Son: Likewise the Son has been with the Father from all eternity as is seen from John 1:1; 17:5. John 1:1 tells us that ‘in the beginning was the Word and the Word was with God and the Word was God.’ The verb was (Gk. ēn) is the third person imperfect of the verb to be (Gk. eimi). The imperfect tense denotes continuous action in the past so no matter how far back our minds can conceive, the Word existed before that. But its use in all three clauses tells us three different things about the Word: (1) The Word pre-existed the beginning; (2) The Word was always with God (the Father); (3) The Word was always as to his essential nature God. John 17:5 again utilizes the imperfect tense when Jesus says, ‘Father glorify me alongside yourself with the glory that I possessed (Gk. hē eichon) with you before the world existed. The imperfect tense of I possessed (Gk. hē eichon) shows us that Jesus has always possessed this glory alongside the Father.
Holy Spirit: Hebrews 9:14 clearly calls the Holy Spirit the Eternal Spirit (Gk. pneumatos aiōniou), but this can further be substantiated in that the Holy Spirit was present in the beginning (Gen. 1:2). For the Spirit to be present in the beginning he must have existed prior to the beginning.
Each of the three persons is called God and performs the actions of God in Scripture, but this is not a point of disagreement as the Oneness Pentecostal acknowledges that all three are God, they simply believe these three persons to be manifestations of one person.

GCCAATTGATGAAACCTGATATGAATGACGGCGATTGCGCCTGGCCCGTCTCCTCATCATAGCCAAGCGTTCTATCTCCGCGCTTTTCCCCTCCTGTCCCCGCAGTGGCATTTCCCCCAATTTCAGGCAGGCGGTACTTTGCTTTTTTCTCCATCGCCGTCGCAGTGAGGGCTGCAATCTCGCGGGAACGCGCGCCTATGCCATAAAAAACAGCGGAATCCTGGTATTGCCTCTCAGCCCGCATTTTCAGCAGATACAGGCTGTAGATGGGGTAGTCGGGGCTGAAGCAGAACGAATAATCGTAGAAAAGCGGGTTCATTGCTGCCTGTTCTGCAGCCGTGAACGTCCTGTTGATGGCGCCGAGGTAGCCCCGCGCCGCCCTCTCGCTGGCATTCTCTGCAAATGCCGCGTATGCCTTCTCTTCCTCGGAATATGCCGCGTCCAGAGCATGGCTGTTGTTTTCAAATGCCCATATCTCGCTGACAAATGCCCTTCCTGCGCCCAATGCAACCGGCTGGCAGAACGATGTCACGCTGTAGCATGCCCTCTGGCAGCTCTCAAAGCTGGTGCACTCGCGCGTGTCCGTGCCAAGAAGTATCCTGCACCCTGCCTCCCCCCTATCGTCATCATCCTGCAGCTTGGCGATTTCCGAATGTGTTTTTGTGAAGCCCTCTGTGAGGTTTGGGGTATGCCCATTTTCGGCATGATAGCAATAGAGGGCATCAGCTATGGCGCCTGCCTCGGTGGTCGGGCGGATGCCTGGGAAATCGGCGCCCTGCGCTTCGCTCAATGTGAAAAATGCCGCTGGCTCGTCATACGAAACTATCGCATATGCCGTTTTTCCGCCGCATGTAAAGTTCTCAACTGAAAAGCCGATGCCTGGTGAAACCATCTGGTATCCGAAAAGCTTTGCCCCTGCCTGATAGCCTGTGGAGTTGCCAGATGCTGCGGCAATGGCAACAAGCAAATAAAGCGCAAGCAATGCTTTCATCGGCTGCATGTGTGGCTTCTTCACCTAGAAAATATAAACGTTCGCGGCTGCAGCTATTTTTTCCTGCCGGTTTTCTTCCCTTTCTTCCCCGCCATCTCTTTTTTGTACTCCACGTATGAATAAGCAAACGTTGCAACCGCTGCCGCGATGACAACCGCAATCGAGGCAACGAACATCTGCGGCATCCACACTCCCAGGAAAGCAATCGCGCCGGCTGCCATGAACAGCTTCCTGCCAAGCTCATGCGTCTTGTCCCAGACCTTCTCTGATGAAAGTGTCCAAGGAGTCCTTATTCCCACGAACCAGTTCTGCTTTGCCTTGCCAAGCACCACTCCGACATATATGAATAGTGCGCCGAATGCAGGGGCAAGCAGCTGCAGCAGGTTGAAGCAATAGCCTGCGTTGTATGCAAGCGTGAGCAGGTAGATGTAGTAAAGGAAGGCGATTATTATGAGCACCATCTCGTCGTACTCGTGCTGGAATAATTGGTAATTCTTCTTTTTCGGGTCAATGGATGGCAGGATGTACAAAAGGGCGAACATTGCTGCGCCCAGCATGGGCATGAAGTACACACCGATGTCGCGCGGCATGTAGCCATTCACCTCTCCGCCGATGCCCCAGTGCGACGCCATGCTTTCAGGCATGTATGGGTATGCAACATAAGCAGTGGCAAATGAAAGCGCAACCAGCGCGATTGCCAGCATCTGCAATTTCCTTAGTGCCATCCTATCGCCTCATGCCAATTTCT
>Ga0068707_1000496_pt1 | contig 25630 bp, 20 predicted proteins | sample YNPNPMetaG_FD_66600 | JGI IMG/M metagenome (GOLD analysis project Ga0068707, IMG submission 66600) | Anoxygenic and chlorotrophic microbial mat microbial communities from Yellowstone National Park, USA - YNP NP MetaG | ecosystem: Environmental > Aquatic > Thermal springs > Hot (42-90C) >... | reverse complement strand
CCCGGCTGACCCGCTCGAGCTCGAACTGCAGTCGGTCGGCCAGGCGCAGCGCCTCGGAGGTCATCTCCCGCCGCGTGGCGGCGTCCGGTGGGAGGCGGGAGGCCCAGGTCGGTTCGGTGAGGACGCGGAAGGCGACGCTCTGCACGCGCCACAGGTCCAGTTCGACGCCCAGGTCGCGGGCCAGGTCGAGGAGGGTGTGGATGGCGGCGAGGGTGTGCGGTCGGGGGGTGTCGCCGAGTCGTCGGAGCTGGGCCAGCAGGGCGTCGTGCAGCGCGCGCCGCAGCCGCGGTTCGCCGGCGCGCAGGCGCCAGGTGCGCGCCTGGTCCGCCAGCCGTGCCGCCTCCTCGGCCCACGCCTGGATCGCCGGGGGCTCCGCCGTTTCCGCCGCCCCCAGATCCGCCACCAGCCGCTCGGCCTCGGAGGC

3. Does the Bible speak of the Father, Son, and Holy Ghost? Yes.
Obviously—and it speaks of them in terms of eternally distinct persons as indicated in the answer to question #2.
4. Do these titles as used in Matthew 28:19 mean that there are three separate and distinct persons in the Godhead? No, they refer to three offices, roles, or relationship to humanity.
The unorthodox language of ‘separate’ must first be discounted. We certainly do not believe that any separation exists within God—we do however recognize the distinction in persons which Matthew 28:19 clearly shows in its use of the definite article the (Gk. tou) before listing each person as well as the use of the conjunction and (Gk. kai) which connects all three. The claim that these are merely offices, roles, or relationships to humanity is unfounded. Fatherhood and Sonship are personal relationships. These relationships do not exist apart from persons. We have already established the eternal relationship between the Father and Son above in the answer to question #2. Likewise, the Son and the Holy Spirit’s pre-existence negate the claim that these are mere titles used in reference to their relationship to humanity. God enjoyed perfect fellowship within himself before the creation of all things.
5. Does the Bible use the word three in reference to God? Only one verse in the entire Bible does so-I John 5:7. It speaks of the Father, the Word (instead of Son), and the Holy Ghost, and it concludes by saying, “These three are one.”
The Bible doesn’t need to use the word three in reference to God for it to teach the doctrine of the Trinity. This argument is akin to question #1 in regards to the word Trinity being found in Scripture. We don’t need the word three to count three divine persons. The answer provided for question #2 nullifies this argument.